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Game Theory

By Ben Cutting &

Rohit

Venkat

Slide2Game Theory: General Definition

Mathematical decision making tool

Used to analyze a competitive situation in order to determine the optimal course of action

Involves at least two players who usually must choose an action from at least two options

A player’s payoff (what they gain/lose from the game) is determined by both their own choice and the choices of other players

Players act “rationally” in their decision

making, try to maximize their payoff

Slide3History

John von Neumann published a series of papers in 1928 pertaining to game theory

Theory of Games and Economic Behavior

by John von Neumann and Oskar Morgenstern (1944)

Initially developed to analyze competitions in which one individual does better at another’s expense (zero sum games)

Developed extensively in the 1950s by many scholars to treat a wide class of interactions

Slide4Key Terms

Nash Equilibrium

–

state in which each player has a given strategy that provides them with their maximum payoff. Therefore no player has an incentive to change their strategy unilaterally

Strategy

–

a player’s plan of action that accounts for all possible game scenarios.

Completely describes

a player’s behavior

Slide5Representations

Two classical representations: matrix form and tree formMatrix form is traditionally associated with simultaneous move games

1, 1 3, 4 4, 2 -1, -1

Player A

1

2

1

2

Player B

Slide6Representations (cont.)

Tree formOutcomes often change if the type of game is changed

Player A

Player B

1

1

1

2

2

2

1

2

3

4

4

2

-1

-1

Slide7Types of Games

Symmetric games

Zero Sum games

Cooperative games

Imperfect Information games

Continuous games

Slide8Symmetric Games

Strategies of both players are the sameCommon in many classical 2x2 games such as the Prisoners DilemmaNash equilibrium is where both confess and betray the otherBoth have the same strategy: Always choose to confess

1, 1 10, 0 0, 10 5, 5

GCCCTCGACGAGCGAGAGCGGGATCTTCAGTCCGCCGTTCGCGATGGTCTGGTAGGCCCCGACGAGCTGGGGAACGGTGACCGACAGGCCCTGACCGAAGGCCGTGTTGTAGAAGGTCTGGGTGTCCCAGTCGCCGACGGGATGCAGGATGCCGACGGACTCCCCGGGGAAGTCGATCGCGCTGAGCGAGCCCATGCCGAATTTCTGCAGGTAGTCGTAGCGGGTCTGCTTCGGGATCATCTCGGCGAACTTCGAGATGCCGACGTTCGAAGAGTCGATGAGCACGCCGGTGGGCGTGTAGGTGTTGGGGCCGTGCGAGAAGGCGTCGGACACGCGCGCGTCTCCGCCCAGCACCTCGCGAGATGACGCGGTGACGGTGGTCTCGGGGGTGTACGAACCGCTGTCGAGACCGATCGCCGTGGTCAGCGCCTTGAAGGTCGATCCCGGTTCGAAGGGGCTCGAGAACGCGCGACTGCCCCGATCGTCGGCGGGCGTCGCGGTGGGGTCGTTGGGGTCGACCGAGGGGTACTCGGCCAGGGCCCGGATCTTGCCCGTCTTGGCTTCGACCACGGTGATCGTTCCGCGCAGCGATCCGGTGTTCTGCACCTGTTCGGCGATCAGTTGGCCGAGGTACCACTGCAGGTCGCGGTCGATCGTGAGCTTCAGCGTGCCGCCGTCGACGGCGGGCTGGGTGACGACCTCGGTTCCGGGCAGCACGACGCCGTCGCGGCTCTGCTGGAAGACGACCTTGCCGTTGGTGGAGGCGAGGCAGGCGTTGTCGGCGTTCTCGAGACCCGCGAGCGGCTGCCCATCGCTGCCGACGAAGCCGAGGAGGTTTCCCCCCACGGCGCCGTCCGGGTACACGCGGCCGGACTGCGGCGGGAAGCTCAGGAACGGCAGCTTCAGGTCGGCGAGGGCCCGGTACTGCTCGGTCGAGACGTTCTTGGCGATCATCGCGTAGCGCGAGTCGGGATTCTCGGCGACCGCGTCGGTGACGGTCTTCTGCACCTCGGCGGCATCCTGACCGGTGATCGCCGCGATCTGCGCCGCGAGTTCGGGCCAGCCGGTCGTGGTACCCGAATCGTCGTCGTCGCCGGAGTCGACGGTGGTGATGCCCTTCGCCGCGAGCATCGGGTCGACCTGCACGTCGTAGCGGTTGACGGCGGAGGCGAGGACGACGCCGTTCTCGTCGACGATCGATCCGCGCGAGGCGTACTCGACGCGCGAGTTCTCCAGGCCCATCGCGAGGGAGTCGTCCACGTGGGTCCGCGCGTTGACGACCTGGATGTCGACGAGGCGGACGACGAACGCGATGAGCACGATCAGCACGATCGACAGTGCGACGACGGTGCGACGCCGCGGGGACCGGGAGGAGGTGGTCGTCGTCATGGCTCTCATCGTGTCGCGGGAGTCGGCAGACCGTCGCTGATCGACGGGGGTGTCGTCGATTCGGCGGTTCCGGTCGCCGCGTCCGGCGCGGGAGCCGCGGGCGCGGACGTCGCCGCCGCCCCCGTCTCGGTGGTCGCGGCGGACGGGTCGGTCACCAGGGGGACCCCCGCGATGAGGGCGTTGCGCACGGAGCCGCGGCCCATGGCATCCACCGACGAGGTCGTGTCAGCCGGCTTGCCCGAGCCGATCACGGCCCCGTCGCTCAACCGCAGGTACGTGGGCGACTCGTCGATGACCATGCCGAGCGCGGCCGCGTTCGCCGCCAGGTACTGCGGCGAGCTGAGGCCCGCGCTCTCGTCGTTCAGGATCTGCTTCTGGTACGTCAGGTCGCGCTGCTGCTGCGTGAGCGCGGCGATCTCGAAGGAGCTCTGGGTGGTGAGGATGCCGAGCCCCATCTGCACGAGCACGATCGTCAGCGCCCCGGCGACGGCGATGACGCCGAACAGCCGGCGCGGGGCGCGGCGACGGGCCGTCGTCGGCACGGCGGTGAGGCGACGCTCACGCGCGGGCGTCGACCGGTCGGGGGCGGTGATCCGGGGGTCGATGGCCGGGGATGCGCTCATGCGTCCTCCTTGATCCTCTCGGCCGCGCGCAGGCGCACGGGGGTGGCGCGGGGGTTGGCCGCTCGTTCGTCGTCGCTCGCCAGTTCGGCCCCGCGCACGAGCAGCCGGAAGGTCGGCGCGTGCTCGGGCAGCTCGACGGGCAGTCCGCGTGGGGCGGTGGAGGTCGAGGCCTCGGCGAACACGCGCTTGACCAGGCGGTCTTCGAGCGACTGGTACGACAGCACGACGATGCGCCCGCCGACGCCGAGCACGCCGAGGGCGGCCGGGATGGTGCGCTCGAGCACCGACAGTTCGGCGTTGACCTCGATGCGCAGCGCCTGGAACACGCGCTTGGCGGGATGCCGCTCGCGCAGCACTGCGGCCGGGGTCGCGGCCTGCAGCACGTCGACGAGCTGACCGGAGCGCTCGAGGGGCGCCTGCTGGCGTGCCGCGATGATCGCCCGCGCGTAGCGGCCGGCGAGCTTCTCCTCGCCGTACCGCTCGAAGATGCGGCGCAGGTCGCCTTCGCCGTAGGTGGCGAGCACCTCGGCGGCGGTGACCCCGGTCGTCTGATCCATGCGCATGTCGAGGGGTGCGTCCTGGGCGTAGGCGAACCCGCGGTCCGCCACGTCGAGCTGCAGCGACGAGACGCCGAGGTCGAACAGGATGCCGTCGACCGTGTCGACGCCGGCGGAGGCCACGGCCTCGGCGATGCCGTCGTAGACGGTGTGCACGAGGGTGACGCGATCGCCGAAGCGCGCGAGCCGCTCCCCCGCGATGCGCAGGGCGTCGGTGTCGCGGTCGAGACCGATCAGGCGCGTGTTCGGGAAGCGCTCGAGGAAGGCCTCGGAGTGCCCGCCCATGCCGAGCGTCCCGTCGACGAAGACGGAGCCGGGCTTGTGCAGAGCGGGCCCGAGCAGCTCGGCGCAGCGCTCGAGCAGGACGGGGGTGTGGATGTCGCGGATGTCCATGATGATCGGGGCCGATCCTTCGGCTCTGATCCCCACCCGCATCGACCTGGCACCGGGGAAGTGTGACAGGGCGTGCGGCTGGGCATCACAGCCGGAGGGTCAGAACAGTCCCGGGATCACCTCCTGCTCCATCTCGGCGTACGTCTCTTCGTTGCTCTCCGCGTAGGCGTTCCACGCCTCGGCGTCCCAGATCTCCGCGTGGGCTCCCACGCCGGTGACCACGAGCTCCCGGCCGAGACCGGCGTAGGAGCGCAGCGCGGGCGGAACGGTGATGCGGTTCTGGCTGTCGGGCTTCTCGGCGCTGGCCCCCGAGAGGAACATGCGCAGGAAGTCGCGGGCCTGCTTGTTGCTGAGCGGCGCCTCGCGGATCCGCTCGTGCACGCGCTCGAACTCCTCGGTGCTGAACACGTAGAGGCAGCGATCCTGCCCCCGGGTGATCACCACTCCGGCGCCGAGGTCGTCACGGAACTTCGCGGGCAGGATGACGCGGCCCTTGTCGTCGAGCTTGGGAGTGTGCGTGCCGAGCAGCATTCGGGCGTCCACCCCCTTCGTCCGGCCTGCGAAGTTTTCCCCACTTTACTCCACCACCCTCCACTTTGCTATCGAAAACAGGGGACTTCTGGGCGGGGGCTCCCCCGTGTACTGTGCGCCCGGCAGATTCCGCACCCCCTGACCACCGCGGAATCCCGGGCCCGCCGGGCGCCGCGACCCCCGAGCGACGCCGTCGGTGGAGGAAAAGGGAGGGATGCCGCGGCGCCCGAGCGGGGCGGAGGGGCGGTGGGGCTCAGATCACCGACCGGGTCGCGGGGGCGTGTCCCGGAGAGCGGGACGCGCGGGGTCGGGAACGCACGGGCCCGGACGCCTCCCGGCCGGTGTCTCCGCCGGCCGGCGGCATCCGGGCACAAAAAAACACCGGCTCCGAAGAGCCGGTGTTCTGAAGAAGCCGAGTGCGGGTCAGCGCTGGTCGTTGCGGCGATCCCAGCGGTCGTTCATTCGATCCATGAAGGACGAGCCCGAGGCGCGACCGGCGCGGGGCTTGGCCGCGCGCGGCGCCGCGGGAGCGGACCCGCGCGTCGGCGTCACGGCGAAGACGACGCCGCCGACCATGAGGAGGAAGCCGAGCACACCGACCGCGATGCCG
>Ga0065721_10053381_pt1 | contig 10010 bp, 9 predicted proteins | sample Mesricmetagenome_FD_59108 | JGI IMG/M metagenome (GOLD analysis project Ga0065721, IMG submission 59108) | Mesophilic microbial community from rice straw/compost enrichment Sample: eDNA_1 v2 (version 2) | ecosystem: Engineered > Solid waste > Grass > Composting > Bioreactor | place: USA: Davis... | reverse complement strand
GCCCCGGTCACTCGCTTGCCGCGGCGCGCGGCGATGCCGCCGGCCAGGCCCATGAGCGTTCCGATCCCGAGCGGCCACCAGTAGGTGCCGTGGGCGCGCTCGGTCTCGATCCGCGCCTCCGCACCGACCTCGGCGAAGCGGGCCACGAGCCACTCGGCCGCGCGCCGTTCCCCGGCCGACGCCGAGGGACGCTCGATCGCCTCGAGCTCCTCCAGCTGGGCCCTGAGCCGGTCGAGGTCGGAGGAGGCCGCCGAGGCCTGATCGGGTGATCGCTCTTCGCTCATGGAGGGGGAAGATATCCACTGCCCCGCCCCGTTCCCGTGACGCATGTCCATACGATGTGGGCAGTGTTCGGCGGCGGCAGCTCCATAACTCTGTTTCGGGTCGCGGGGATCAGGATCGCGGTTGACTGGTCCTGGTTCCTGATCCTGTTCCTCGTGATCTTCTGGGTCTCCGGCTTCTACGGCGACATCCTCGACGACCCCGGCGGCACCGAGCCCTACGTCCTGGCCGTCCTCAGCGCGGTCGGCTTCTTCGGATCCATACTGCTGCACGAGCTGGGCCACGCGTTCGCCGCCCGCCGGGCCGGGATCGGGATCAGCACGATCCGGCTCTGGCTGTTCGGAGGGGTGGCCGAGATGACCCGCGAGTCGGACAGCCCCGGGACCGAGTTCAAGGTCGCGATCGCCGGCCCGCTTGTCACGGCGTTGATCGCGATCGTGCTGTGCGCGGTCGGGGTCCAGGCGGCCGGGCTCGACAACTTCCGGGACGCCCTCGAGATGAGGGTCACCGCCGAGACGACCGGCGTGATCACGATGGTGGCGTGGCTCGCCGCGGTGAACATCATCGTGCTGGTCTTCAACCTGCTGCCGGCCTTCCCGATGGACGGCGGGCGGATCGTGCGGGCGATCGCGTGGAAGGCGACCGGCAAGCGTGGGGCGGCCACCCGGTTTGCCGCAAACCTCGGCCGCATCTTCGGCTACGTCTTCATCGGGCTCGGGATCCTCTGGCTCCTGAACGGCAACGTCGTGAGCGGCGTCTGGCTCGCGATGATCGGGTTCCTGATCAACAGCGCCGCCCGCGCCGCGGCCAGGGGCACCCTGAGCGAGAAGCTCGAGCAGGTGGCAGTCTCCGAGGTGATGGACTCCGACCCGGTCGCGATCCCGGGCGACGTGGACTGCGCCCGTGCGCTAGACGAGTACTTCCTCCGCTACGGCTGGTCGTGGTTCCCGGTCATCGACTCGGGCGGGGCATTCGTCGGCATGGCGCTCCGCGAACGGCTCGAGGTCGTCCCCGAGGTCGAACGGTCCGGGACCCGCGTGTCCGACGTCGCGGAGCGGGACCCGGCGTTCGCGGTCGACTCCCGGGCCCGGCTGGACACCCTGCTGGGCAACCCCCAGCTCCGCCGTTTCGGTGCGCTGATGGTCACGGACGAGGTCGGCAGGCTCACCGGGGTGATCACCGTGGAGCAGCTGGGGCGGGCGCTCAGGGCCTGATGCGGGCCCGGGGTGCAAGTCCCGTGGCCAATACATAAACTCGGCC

Prisoner B

Prisoner A

Confess

Confess

Not Confess

Not Confess

Slide9Zero Sum Games

Game in which all payoffs add to zeroExample: Matching pennies gameEach player chooses either odd or even before flipping their pennies simultaneouslyIf both pennies come up either heads or tails, Even wins. Otherwise Odd wins*Notice the total sum of the payoffs = 0

1, -1 -1, 1 -1, 1 1, -1

Heads

Tails

Heads

Tails

Even

Odd

Slide10Cooperative Games

A game is cooperative if the players are able to form binding commitmentsCommunication among players is allowed in cooperative gamesPlayers coordinate their strategies to attain the maximum combined payoff

3, 3 0, 5 5, 0 1, 1

Player B

Player A

Defect

Defect

Cooperate

Cooperate

Slide11Imperfect information

Using earlier example, except now Player B does not know Player A’s choice of actionIn this case Player B will be tempted to choose option 2 to get a payoff of 4 (assuming Player A chooses option 1), not knowing A’s strategy

1

1

1

2

2

2

1

2

3

4

4

0

-1

-1

Player A

Player B

Slide12Continuous Games

Games in which there is not a discrete number of players, moves, and/or outcomes

The strategy set for each player is also continuous

Example: Cops and Robbers (pursuit & evasion game)

A group of players trying to capture another group (the number of players varies)

Game does not have a finite length or outcome (some robbers may never get caught)

Slide13Applications

Economics

Bargaining, duopolies, fair division, etc.

Political Science

Political economy, public choice, social choice theory, etc.

Biology

Animal behavior

Computer Science & Logic

Interactive computations, multi-agent systems

Philosophy

Social norms

Slide14Limitations

Assumptions made by game theorists are sometimes violated

Human behavior often deviates from game theory models due to irrationality and different motives (altruism)

Slide15What is the equilibrium outcome of this game?

Chip (C) and Dale (D) are negotiating over how to divide a pile of 100 acorns. The order of events is:

First Round: C makes D an initial offer. D accepts or rejects. If D accepts, the game ends and C and D get their acorns. If D rejects, 10 acorns rot because of the delay and the game continues with 90 acorns to be divided.

Second Round: D makes an offer. C accepts or rejects. If C accepts, the game ends and C and D get their acorns. If C rejects, 10 acorns rot because of the delay and the game continues with 80 acorns to be divided.

Third Round: C makes a final offer. D accepts or rejects. If D accepts, then C and D get their acorns. If D rejects, the game ends and neither C nor D get any acorns.

Slide16Works Cited

http://www.answers.com/topic/game-theory

http://en.wikipedia.org/wiki/Game_theory

http://plato.stanford.edu/entries/game-theory

http://william-king.www.drexel.edu/top/eco/game/zerosum.html

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